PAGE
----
How can I make my content more attractive to Google Hummingbird?

Google Hummingbird

I was at growth consultants  FreshMinds  this month, admiring their new  hummingbird rebrand and talking about writing for the web. We got on to one of my favourite topics, the importance of titles in blog posts and other web content.

Someone asked me if it was a good idea to write a title as a question. Which it is, because it grabs the attention of the user.

But we were laughing about the fact that we don't just put keywords into Google, we ask whole questions, as if we expect there to be a little man in there with all the answers. 

Then Google goes and formally announces Hummingbird, its new algorithm which will be able to cope with this more 'human' way that we search the internet. The aim is to improve the quality of search results and cut down on people gaming the system through stuffing their content full of keywords.

It's all about being able to understand longer phrases, more complex questions and the speech patterns people use, rather than keywords and phrases in isolation. Using the Knowledge Graph it takes into consideration your location, previous searches and your speech patterns to deliver faster and more personal results.

It's good news for people who are in the business of being authentic and creating quality content for the web. Not so good for those who farm out any old rubbish as long as it uses a certain magic keyword three times in the text.

So what does Hummingbird mean for people who run websites?

Firstly, if you like going into Google Analytics and poring over the keywords that have brought you visitors, you won't be able to see them any more. Unless it relates to Google AdWords, ie the content you have to pay to create.

Secondly, you're going to have to take a different approach to your content. Instead of focusing on individual keywords you need to be thinking more conversationally, which means some pretty interesting things for the way we present our content.

Here are some of the key things you should ask yourself when creating content that will be picked up by Hummingbird.

How can I make my website more useful to visitors?

People love sharing useful 'how to' content because it makes them look helpful too. Put yourself in the shoes of your reader and think how you can switch the focus of the content so it is offering something useful to them.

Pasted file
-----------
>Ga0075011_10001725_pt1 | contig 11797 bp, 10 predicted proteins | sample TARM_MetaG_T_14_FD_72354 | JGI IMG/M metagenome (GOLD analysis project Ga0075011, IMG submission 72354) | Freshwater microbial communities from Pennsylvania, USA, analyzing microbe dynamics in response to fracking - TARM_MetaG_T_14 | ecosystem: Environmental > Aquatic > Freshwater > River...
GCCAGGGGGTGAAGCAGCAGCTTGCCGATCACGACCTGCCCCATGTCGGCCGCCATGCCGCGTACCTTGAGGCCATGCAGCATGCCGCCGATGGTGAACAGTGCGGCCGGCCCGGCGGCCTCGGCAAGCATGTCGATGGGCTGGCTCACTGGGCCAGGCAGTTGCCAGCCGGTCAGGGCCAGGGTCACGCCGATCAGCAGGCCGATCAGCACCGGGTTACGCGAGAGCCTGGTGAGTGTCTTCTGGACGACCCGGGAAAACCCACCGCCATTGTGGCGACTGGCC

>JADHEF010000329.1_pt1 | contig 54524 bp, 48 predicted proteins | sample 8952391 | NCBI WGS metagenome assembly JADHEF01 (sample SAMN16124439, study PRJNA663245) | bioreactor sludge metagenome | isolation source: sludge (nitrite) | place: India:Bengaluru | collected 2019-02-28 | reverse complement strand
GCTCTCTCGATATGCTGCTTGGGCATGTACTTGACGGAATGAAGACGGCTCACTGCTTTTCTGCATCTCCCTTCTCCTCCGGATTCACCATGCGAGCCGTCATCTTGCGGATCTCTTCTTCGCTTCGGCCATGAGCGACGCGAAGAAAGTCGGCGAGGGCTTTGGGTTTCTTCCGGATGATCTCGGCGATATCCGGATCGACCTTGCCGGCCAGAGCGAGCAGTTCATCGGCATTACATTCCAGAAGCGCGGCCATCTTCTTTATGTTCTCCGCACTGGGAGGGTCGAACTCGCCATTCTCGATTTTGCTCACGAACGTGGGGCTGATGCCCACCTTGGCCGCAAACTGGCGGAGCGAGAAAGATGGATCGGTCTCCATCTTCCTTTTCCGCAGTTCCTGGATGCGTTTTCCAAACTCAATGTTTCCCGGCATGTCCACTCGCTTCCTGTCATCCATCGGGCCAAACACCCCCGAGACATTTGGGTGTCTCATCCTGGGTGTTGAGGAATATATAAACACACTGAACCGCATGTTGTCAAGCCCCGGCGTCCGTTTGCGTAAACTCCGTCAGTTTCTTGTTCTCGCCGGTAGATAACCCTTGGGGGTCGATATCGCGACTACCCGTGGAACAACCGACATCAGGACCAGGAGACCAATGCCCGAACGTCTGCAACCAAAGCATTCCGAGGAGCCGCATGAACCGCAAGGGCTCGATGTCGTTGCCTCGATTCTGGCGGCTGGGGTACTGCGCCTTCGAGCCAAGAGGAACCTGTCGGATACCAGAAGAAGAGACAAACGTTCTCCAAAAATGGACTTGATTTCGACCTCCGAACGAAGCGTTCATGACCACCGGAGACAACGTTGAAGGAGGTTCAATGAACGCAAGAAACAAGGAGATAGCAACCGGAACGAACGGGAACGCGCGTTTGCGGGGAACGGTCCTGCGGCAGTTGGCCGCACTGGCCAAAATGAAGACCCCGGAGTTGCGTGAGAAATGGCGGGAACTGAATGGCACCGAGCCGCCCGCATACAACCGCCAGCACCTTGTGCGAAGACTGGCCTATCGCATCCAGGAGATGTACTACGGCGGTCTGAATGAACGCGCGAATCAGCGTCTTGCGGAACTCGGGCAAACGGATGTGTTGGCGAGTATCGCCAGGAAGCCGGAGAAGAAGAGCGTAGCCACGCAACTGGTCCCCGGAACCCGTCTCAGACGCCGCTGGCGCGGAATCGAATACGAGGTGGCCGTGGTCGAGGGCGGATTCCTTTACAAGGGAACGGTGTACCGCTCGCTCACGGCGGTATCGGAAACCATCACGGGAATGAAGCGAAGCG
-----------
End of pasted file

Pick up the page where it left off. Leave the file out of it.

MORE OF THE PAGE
Think about the basics, like what information your users are looking for when they come to your site. Then make sure it's easy to find and keep this information up to date.

An FAQ page with all the answers is always good. Plastering the thing with pop-up ads is not.

How important are titles to Hummingbird?

Well, the answer is 'very'. But we've long argued the importance of spending time creating a good title for your blog post, feature or news item. How else do you expect someone to be interested enough to read the thing?

But a good title is more important than ever now. Can you make it match the very phrase people will be searching for in Google? Can you write it as a question? Can you think like a journalist and use W words like how, what, why, when and who? We always find that helps cut out waffle in titles too.

But I hate writing blog posts!

If the thought of writing a 2000-word blog post makes you go weak at the knees, we have good news.

How about a well-thought out infographic adding context to the data?

How about a doodle ad, where pictures illustrate the content in the voice over.

A Q&A with someone on the team or in the industry?

A product demo?

A before and after video?

A slideshow on Flickr or SlideShare which can be easily embedded?

Or get handy with SoundCloud or AudioBoo and offer mini Q&A or a series of podcasts. 

Suddenly it starts to sound like fun.

How do I create focused content?

The first thing to do is to think about who you're talking to. Sounds obvious, but lots of content creators think about themselves rather than the people who'll be reading or watching the end result.

You don't have to be all things to all people; you may find that a post on a niche topic draws visitors to the site again and again, because no one else is writing about this stuff!

Why is Google authorship important?

Google authorship links the content you create with your Google profile, meaning you can build up a wealth of content around your specialist area. Giving you a vital whiff of authenticity. 

Anything obvious I've missed?

Don't forget to make your content as shareable as possible. Always include sharing buttons, enable RSS feeds and encourage people to comment and share on various social channels.

If I think back to when I started working on the web in the late 1990s, people were trying tricks like stuffing lists of keywords into the bottom of a web page in teeny tiny text. And if they were really sharp, they changed the colour to match the background  so no one would notice. It's nice to think we've moved on a bit since then. 

More info

See Google's explanation of How search works